Dyslexia is a learning disability often characterized by difficulty with reading comprehension, fluency, word recognition, decoding and spelling. Children with dyslexia have a neurological disorder that causes their brains to process and interpret information differently. Researchers at Oxford University feel that playing video games can help correct many problems associated with dyslexia.
ESL Voices Lesson Plan for this post with Answer key.
Excerpt: One More Reason To Play Video Games: Beating Dyslexia by Linda Poon NPR
“Most parents prefer that their children pick up a book rather than a game controller. But for kids with dyslexia, action video games may be just what the doctor ordered. Dyslexia is one of the most common learning disabilities, affecting an estimated 5 to 10 percent of the world’s population.
Many approaches to help struggling readers focus on words and phonetics, but researchers at Oxford University say dyslexia is more of an attention issue. These video games require you to respond very quickly, to shift attention to one part of the screen to another.When people with dyslexia had to shift their attention between sight and sound, their reaction was delayed. And they had significantly more trouble shifting attention from visual to audio than the other way around. Scientists today still don’t agree on what causes dyslexia, but one theory says it has something to do with a faulty nerve pathway from the eyes to the back of the brain that is responsible for guiding both visual and auditory attention. When this network malfunctions, people can’t properly combine what they hear and see for the brain to process the information. One explanation for this may be what psychologists call visual capture, says Jeffrey Gilger, an expert in language and learning disabilities at the University of California, Merced.Gilger cautions that while some dyslexic people do have attention deficit, it is not the underlying cause of every type of dyslexia. Some people may appear to lack focus, but that doesn’t necessarily signal that they have attention problems.”
Level: Intermediate -Advanced Language Skills: Reading, writing, speaking and listening. Vocabulary and grammar activities are included. Time: Approximately 2 hours. Materials: Student handouts (from this lesson) access to news article, and video. Objective: Students will read and discuss the article with a focus on improving reading comprehension and learning new vocabulary. At the end of the lesson students will express their personal views on the topic through group work and writing.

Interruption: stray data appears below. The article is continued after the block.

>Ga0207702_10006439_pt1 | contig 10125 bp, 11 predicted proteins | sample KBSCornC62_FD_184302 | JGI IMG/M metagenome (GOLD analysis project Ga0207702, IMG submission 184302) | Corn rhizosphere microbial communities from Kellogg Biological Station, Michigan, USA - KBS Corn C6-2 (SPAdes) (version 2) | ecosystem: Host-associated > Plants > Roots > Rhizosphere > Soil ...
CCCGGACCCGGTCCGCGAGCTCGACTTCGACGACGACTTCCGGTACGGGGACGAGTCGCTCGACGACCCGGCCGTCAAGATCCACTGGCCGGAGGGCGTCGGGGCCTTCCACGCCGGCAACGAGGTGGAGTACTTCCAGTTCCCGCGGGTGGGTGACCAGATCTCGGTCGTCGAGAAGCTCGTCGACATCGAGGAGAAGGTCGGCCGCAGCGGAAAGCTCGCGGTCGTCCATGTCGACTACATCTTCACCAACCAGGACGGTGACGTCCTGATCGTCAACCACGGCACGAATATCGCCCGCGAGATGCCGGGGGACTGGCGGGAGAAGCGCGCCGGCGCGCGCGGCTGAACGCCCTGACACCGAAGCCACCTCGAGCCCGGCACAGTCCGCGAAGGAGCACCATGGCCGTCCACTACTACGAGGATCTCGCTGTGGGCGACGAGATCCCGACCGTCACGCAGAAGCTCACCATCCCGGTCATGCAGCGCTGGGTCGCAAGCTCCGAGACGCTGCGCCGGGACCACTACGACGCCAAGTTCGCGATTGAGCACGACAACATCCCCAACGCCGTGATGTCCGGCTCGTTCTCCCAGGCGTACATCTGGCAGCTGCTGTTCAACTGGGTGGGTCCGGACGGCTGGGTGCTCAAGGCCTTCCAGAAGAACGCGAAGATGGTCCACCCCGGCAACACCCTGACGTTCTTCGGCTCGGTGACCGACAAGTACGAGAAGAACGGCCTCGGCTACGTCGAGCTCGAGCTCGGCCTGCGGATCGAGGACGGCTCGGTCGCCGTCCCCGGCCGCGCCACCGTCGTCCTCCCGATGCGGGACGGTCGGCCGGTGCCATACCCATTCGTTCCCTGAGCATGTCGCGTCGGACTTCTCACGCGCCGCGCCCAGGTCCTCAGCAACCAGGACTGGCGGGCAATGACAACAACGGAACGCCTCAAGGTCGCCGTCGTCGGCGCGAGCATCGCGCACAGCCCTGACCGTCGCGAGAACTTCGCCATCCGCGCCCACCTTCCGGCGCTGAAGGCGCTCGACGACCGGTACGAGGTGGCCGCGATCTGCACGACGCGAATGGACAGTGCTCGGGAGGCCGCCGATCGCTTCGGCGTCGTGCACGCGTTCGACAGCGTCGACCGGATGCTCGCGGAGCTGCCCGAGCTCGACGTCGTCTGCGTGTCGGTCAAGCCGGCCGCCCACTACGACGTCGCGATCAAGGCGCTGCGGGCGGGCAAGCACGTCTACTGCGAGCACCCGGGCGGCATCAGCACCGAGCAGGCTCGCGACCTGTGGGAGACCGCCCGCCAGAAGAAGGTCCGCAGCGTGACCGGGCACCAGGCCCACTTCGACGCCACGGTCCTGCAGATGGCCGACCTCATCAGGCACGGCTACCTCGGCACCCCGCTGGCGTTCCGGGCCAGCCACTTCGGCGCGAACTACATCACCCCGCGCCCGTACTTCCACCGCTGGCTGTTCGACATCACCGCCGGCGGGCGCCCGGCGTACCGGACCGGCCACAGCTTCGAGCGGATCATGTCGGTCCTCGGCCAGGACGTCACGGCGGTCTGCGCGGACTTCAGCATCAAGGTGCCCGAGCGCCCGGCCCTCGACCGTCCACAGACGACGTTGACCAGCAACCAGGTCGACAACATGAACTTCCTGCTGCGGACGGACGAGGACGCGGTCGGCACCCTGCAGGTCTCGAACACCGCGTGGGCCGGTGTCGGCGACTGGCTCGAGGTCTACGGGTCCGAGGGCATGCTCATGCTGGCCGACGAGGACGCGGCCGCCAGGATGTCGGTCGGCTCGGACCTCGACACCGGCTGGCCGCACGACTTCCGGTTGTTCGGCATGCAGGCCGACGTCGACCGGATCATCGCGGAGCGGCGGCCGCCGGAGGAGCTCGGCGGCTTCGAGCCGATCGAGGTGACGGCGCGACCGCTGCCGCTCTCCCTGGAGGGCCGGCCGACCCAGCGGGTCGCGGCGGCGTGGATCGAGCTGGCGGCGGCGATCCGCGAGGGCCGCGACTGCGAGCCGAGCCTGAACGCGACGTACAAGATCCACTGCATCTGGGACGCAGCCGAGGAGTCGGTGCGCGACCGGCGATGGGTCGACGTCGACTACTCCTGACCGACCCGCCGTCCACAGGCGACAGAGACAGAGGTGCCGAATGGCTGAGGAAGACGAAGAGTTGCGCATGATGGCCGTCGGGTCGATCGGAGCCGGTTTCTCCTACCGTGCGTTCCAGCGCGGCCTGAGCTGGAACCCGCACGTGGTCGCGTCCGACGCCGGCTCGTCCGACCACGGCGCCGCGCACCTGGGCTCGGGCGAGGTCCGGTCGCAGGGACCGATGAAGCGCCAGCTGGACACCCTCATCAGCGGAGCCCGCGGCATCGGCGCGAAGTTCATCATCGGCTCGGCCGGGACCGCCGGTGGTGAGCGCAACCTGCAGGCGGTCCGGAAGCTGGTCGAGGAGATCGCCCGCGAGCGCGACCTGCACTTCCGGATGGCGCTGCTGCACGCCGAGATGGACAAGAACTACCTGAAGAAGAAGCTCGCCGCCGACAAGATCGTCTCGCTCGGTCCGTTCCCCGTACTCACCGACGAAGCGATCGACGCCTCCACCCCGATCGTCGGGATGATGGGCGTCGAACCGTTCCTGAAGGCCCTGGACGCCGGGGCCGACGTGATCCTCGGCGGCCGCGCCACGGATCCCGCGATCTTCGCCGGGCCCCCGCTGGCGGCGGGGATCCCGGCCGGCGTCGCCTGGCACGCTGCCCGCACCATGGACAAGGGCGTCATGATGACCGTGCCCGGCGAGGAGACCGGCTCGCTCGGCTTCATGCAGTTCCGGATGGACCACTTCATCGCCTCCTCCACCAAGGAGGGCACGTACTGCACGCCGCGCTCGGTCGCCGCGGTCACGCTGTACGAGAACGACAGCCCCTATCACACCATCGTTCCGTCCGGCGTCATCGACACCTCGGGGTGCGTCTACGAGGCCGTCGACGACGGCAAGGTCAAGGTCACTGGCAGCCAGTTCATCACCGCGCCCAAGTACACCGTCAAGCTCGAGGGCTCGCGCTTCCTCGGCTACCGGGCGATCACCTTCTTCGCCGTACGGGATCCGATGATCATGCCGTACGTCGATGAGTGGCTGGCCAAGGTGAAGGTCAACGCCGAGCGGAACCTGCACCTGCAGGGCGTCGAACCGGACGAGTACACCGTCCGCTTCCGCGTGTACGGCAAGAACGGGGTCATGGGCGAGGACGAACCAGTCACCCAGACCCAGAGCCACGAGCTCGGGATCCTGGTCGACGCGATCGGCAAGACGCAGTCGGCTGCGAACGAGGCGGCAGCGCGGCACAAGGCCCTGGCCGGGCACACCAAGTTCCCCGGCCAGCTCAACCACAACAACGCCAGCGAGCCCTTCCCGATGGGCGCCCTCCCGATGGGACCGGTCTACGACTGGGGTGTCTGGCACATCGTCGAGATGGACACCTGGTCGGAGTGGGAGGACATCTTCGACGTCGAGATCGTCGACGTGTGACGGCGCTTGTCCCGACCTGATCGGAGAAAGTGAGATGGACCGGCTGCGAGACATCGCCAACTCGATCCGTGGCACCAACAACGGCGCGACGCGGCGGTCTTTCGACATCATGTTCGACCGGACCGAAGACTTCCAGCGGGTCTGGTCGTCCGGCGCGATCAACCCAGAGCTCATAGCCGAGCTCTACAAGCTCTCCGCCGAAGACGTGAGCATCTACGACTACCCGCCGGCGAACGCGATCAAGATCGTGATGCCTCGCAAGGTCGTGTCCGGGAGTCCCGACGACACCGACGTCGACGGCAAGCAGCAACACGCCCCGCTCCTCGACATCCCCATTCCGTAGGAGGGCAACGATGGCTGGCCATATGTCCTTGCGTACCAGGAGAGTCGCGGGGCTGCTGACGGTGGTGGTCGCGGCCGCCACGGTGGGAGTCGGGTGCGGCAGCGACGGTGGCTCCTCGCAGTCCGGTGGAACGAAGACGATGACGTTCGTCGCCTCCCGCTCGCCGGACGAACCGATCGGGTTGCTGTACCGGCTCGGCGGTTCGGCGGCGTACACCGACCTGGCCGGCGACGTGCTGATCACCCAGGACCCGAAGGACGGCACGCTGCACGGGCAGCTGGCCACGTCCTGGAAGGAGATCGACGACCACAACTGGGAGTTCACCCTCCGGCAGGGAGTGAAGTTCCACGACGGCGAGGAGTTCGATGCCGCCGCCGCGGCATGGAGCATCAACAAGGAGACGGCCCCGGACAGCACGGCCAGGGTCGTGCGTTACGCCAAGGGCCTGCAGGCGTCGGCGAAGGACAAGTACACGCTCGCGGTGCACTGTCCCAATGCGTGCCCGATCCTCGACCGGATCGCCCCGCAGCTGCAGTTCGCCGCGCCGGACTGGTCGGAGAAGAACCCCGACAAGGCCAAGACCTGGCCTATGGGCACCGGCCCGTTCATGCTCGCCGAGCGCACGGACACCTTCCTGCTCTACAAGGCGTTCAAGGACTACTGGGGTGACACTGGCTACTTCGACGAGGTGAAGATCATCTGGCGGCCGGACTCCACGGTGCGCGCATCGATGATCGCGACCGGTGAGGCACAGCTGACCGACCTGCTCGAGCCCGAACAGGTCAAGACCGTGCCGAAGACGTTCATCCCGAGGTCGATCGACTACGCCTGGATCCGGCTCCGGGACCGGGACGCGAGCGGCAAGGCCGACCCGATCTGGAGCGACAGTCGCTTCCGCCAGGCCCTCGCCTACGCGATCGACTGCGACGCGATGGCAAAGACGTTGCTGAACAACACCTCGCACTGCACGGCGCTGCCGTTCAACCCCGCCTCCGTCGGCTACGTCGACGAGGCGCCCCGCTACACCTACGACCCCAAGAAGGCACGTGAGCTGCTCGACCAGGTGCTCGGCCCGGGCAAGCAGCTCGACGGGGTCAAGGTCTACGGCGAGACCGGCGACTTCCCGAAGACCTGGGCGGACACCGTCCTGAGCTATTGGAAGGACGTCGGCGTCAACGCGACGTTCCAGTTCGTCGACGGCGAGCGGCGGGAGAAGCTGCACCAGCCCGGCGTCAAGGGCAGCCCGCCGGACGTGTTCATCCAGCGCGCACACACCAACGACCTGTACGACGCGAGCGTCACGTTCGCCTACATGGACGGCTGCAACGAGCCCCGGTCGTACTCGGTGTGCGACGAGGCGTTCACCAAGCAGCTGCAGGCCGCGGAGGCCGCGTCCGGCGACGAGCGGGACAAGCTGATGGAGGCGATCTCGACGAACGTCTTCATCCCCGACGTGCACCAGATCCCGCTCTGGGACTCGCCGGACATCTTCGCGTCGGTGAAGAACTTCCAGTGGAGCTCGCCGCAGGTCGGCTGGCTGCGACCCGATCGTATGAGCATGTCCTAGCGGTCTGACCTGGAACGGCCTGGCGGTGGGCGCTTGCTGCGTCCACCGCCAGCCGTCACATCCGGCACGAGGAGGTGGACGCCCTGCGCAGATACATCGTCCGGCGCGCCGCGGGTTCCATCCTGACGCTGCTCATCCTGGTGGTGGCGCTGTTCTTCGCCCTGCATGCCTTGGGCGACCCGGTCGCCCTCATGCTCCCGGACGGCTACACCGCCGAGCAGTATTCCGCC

I. Pre-Reading Activities
Stimulating background knowledge
Brainstorming Directions: Place students in groups, ask students to think about what they already know about the topic. Next, have students look at the picture(s) in the text and generate ideas or words that may be connected to the article. Debrief as a class and list these ideas on the board.Students can use this great Brainstorming chart from Kootation.com
II. While Reading Activities
Word Inference Directions: Students are to infer the meanings of the words in bold taken from the article. They may use a dictionary, thesaurus, and Word Chart from Education Oasis for assistance.
- Dyslexia is one of the most common learning disabilities.
- These video games require you to respond very quickly.
- They had significantly more trouble shifting attention from visual to audio.
- We should also be training shifting attention from sound to visual stimuli.
- Making the association between a word and how it sounds might be easier.
- When this network malfunctions, people can’t properly combine what they hear and see.
- The brain needs to process the information.
- The dyslexic group took longer than typical readers to respond.
- We were very surprised that there was sort of this asymmetry.
- As human beings we prefer visual stimuli.
True /False/NA-Statements Directions: Review the following statements from the reading. If a statement is true they mark it T. If the statement is not applicable, they mark it NA. If the statement is false they mark it F and provide the correct answer.
- Most parents prefer that their children pick up a game controller.
- For kids with dyslexia action video games may be helpful.